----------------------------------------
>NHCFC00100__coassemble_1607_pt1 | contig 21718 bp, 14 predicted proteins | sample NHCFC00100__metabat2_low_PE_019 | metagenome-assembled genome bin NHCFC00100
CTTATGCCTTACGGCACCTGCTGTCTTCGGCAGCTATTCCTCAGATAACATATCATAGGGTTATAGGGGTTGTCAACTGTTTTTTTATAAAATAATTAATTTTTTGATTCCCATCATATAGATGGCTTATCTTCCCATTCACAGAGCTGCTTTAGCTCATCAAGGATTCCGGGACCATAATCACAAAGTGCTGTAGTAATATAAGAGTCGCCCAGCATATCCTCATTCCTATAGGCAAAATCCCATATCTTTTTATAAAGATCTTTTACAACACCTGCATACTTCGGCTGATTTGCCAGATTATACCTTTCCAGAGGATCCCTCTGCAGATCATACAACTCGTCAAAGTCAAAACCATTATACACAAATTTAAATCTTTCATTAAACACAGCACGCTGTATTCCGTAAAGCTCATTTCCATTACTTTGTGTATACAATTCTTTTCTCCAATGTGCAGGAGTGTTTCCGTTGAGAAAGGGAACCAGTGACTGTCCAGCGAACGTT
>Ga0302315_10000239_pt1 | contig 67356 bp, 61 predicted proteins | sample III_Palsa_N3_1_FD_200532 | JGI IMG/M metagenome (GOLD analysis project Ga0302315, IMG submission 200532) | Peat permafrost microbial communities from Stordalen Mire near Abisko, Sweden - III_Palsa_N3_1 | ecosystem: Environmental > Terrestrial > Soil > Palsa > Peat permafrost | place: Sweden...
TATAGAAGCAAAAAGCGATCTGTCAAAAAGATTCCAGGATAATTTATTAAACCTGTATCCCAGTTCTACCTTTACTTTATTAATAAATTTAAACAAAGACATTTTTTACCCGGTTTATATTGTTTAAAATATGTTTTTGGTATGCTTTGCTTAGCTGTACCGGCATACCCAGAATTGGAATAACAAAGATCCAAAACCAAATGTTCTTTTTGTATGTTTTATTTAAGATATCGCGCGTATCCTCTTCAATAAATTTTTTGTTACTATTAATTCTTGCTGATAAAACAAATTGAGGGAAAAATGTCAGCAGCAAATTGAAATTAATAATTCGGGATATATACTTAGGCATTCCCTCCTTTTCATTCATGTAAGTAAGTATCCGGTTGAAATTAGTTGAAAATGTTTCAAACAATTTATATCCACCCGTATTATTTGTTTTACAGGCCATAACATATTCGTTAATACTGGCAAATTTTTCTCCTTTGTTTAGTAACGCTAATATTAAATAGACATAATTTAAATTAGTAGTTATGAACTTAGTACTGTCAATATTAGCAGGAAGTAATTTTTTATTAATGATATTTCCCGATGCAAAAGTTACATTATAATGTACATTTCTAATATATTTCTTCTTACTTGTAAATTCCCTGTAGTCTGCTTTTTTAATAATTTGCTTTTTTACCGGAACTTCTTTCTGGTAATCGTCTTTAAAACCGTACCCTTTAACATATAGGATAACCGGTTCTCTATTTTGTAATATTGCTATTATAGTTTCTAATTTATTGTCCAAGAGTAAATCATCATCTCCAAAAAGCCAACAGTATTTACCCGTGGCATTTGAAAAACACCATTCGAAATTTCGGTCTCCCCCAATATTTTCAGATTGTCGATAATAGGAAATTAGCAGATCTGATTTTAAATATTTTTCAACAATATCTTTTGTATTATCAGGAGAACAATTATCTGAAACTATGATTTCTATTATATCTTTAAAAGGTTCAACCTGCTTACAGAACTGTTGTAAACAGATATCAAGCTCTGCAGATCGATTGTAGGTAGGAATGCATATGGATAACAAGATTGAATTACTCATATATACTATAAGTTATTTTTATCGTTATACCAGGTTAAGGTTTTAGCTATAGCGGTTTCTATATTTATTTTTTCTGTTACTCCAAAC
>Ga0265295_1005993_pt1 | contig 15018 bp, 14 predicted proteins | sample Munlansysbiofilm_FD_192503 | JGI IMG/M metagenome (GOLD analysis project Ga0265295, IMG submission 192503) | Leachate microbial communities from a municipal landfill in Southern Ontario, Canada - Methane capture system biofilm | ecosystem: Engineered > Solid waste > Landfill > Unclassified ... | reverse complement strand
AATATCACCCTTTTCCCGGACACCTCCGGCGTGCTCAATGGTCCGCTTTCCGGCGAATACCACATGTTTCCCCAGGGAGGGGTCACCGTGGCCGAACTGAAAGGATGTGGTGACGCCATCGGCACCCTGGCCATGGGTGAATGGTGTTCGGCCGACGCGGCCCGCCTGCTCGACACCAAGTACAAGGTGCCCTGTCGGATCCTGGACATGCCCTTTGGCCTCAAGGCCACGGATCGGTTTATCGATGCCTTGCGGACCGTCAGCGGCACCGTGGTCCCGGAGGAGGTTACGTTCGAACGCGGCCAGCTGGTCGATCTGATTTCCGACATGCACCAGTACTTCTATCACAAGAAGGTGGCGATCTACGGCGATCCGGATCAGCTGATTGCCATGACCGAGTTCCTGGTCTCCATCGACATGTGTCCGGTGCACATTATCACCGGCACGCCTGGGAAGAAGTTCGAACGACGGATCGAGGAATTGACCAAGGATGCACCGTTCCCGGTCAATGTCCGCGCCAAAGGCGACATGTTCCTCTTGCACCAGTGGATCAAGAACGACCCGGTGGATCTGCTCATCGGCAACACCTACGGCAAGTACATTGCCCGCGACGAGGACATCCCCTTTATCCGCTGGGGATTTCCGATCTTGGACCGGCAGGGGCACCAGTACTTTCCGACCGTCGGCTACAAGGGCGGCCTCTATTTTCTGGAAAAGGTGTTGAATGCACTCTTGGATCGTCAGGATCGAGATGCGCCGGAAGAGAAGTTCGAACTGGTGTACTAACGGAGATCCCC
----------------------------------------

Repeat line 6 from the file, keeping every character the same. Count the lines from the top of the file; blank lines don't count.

AATATCACCCTTTTCCCGGACACCTCCGGCGTGCTCAATGGTCCGCTTTCCGGCGAATACCACATGTTTCCCCAGGGAGGGGTCACCGTGGCCGAACTGAAAGGATGTGGTGACGCCATCGGCACCCTGGCCATGGGTGAATGGTGTTCGGCCGACGCGGCCCGCCTGCTCGACACCAAGTACAAGGTGCCCTGTCGGATCCTGGACATGCCCTTTGGCCTCAAGGCCACGGATCGGTTTATCGATGCCTTGCGGACCGTCAGCGGCACCGTGGTCCCGGAGGAGGTTACGTTCGAACGCGGCCAGCTGGTCGATCTGATTTCCGACATGCACCAGTACTTCTATCACAAGAAGGTGGCGATCTACGGCGATCCGGATCAGCTGATTGCCATGACCGAGTTCCTGGTCTCCATCGACATGTGTCCGGTGCACATTATCACCGGCACGCCTGGGAAGAAGTTCGAACGACGGATCGAGGAATTGACCAAGGATGCACCGTTCCCGGTCAATGTCCGCGCCAAAGGCGACATGTTCCTCTTGCACCAGTGGATCAAGAACGACCCGGTGGATCTGCTCATCGGCAACACCTACGGCAAGTACATTGCCCGCGACGAGGACATCCCCTTTATCCGCTGGGGATTTCCGATCTTGGACCGGCAGGGGCACCAGTACTTTCCGACCGTCGGCTACAAGGGCGGCCTCTATTTTCTGGAAAAGGTGTTGAATGCACTCTTGGATCGTCAGGATCGAGATGCGCCGGAAGAGAAGTTCGAACTGGTGTACTAACGGAGATCCCC